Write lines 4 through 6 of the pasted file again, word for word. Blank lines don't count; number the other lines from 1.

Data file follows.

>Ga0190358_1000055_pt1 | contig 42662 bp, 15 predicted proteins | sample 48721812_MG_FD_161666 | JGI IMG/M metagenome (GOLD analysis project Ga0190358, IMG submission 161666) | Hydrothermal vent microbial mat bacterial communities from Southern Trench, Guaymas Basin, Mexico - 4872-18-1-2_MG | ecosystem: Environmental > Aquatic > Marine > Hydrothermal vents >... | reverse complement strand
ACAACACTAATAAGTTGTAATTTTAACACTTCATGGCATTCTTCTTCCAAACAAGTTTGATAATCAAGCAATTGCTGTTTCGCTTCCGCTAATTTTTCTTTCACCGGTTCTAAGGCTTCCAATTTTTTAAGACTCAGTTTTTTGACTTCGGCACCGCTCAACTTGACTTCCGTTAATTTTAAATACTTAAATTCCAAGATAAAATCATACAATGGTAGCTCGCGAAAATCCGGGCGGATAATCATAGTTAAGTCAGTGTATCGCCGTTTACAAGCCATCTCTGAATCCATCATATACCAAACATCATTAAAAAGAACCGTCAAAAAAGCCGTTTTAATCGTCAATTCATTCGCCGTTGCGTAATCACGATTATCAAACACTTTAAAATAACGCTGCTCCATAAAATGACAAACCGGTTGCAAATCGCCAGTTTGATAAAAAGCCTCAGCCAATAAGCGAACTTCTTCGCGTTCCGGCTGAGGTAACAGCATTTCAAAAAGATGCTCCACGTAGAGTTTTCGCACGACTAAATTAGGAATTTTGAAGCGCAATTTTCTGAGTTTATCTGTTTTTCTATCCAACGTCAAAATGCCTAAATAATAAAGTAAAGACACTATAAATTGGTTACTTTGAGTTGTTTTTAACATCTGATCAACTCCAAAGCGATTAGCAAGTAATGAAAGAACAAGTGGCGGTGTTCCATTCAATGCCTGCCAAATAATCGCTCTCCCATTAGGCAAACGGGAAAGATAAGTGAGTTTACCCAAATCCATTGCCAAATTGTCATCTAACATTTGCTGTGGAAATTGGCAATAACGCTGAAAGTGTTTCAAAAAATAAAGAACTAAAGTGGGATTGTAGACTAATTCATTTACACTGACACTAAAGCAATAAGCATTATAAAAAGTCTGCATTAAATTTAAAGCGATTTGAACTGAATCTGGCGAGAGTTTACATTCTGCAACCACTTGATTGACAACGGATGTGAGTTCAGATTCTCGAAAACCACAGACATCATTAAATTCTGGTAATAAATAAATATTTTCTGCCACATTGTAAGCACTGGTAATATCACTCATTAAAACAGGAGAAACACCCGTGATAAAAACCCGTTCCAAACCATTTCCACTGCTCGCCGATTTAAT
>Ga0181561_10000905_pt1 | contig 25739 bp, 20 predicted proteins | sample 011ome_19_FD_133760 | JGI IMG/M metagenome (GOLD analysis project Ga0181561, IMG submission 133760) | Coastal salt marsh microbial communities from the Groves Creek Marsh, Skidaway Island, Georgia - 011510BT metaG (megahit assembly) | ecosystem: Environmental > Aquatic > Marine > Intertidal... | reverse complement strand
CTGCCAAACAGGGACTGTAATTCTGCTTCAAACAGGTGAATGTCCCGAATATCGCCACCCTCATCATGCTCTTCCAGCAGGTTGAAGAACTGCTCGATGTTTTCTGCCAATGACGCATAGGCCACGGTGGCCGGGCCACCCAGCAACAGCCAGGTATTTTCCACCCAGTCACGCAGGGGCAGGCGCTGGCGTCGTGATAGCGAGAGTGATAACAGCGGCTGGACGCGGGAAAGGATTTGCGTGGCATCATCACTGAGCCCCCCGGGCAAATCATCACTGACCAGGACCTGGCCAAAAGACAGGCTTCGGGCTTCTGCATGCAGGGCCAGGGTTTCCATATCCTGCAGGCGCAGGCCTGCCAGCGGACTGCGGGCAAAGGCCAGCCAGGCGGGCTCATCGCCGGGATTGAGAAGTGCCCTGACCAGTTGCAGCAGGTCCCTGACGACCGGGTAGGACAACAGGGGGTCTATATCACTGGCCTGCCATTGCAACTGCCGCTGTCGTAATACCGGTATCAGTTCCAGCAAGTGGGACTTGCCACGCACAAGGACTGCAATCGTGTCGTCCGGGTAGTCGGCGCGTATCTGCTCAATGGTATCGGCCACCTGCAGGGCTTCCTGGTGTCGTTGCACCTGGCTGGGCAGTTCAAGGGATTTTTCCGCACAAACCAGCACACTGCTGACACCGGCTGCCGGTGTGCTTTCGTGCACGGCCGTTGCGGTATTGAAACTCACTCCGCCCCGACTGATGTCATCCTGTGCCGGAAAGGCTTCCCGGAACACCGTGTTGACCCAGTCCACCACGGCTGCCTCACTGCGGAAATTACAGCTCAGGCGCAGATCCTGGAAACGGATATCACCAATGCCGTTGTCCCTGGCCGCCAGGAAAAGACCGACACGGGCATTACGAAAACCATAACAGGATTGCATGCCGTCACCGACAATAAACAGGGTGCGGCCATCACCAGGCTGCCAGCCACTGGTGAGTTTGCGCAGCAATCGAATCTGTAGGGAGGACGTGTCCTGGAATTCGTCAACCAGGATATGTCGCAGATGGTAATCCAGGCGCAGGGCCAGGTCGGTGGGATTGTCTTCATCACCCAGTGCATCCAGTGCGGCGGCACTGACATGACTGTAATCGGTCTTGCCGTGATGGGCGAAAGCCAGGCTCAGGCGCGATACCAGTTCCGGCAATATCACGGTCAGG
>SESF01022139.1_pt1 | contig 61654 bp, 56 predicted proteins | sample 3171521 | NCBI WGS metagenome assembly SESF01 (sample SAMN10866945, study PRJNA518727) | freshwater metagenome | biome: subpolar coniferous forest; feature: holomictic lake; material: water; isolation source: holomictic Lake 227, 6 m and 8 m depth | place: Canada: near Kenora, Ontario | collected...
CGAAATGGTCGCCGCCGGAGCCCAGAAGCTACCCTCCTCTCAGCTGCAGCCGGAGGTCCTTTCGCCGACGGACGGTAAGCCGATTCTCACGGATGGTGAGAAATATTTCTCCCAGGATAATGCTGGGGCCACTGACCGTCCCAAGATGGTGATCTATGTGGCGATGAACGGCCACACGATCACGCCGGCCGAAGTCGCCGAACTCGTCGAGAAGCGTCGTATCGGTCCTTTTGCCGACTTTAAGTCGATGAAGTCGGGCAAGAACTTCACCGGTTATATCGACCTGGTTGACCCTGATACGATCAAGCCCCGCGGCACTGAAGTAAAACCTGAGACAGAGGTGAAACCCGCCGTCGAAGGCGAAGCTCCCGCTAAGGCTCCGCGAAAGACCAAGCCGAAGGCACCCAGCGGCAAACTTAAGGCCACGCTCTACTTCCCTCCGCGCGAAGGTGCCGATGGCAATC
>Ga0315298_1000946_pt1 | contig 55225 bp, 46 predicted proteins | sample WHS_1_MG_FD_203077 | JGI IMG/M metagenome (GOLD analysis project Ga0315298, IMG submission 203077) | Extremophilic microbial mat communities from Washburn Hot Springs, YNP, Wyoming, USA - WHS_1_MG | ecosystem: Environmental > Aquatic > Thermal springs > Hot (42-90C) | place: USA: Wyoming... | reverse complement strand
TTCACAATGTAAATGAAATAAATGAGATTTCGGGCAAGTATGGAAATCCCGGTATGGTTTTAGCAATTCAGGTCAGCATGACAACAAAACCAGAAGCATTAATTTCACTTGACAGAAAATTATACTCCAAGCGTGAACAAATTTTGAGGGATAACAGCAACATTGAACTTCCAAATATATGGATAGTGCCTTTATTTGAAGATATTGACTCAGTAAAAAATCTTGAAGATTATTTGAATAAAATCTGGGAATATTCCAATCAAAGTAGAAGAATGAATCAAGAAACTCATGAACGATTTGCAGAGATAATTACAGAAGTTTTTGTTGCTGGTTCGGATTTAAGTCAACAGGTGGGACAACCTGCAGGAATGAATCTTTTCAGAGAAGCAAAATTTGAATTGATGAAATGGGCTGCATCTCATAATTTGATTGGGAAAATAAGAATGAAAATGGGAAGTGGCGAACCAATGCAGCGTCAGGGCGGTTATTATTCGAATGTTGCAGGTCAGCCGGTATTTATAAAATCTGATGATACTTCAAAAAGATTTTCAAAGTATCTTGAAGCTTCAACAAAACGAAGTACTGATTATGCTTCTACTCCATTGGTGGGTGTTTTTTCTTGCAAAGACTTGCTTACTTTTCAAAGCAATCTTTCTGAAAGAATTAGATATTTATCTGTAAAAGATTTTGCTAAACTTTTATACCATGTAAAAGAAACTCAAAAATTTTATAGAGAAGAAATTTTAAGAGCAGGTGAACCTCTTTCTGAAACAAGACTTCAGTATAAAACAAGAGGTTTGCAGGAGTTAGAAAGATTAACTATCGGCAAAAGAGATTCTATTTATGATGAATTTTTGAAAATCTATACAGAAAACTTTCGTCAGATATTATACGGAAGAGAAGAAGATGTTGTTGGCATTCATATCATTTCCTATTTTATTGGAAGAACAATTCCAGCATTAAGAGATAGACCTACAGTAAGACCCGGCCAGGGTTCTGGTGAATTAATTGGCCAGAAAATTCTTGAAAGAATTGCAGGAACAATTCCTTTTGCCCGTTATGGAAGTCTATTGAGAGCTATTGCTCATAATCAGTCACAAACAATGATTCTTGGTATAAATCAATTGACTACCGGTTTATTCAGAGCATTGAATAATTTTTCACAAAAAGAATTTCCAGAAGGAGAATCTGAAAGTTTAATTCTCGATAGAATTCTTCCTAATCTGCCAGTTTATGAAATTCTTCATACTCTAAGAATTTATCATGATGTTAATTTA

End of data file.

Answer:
CTGCCAAACAGGGACTGTAATTCTGCTTCAAACAGGTGAATGTCCCGAATATCGCCACCCTCATCATGCTCTTCCAGCAGGTTGAAGAACTGCTCGATGTTTTCTGCCAATGACGCATAGGCCACGGTGGCCGGGCCACCCAGCAACAGCCAGGTATTTTCCACCCAGTCACGCAGGGGCAGGCGCTGGCGTCGTGATAGCGAGAGTGATAACAGCGGCTGGACGCGGGAAAGGATTTGCGTGGCATCATCACTGAGCCCCCCGGGCAAATCATCACTGACCAGGACCTGGCCAAAAGACAGGCTTCGGGCTTCTGCATGCAGGGCCAGGGTTTCCATATCCTGCAGGCGCAGGCCTGCCAGCGGACTGCGGGCAAAGGCCAGCCAGGCGGGCTCATCGCCGGGATTGAGAAGTGCCCTGACCAGTTGCAGCAGGTCCCTGACGACCGGGTAGGACAACAGGGGGTCTATATCACTGGCCTGCCATTGCAACTGCCGCTGTCGTAATACCGGTATCAGTTCCAGCAAGTGGGACTTGCCACGCACAAGGACTGCAATCGTGTCGTCCGGGTAGTCGGCGCGTATCTGCTCAATGGTATCGGCCACCTGCAGGGCTTCCTGGTGTCGTTGCACCTGGCTGGGCAGTTCAAGGGATTTTTCCGCACAAACCAGCACACTGCTGACACCGGCTGCCGGTGTGCTTTCGTGCACGGCCGTTGCGGTATTGAAACTCACTCCGCCCCGACTGATGTCATCCTGTGCCGGAAAGGCTTCCCGGAACACCGTGTTGACCCAGTCCACCACGGCTGCCTCACTGCGGAAATTACAGCTCAGGCGCAGATCCTGGAAACGGATATCACCAATGCCGTTGTCCCTGGCCGCCAGGAAAAGACCGACACGGGCATTACGAAAACCATAACAGGATTGCATGCCGTCACCGACAATAAACAGGGTGCGGCCATCACCAGGCTGCCAGCCACTGGTGAGTTTGCGCAGCAATCGAATCTGTAGGGAGGACGTGTCCTGGAATTCGTCAACCAGGATATGTCGCAGATGGTAATCCAGGCGCAGGGCCAGGTCGGTGGGATTGTCTTCATCACCCAGTGCATCCAGTGCGGCGGCACTGACATGACTGTAATCGGTCTTGCCGTGATGGGCGAAAGCCAGGCTCAGGCGCGATACCAGTTCCGGCAATATCACGGTCAGG
>SESF01022139.1_pt1 | contig 61654 bp, 56 predicted proteins | sample 3171521 | NCBI WGS metagenome assembly SESF01 (sample SAMN10866945, study PRJNA518727) | freshwater metagenome | biome: subpolar coniferous forest; feature: holomictic lake; material: water; isolation source: holomictic Lake 227, 6 m and 8 m depth | place: Canada: near Kenora, Ontario | collected...
CGAAATGGTCGCCGCCGGAGCCCAGAAGCTACCCTCCTCTCAGCTGCAGCCGGAGGTCCTTTCGCCGACGGACGGTAAGCCGATTCTCACGGATGGTGAGAAATATTTCTCCCAGGATAATGCTGGGGCCACTGACCGTCCCAAGATGGTGATCTATGTGGCGATGAACGGCCACACGATCACGCCGGCCGAAGTCGCCGAACTCGTCGAGAAGCGTCGTATCGGTCCTTTTGCCGACTTTAAGTCGATGAAGTCGGGCAAGAACTTCACCGGTTATATCGACCTGGTTGACCCTGATACGATCAAGCCCCGCGGCACTGAAGTAAAACCTGAGACAGAGGTGAAACCCGCCGTCGAAGGCGAAGCTCCCGCTAAGGCTCCGCGAAAGACCAAGCCGAAGGCACCCAGCGGCAAACTTAAGGCCACGCTCTACTTCCCTCCGCGCGAAGGTGCCGATGGCAATC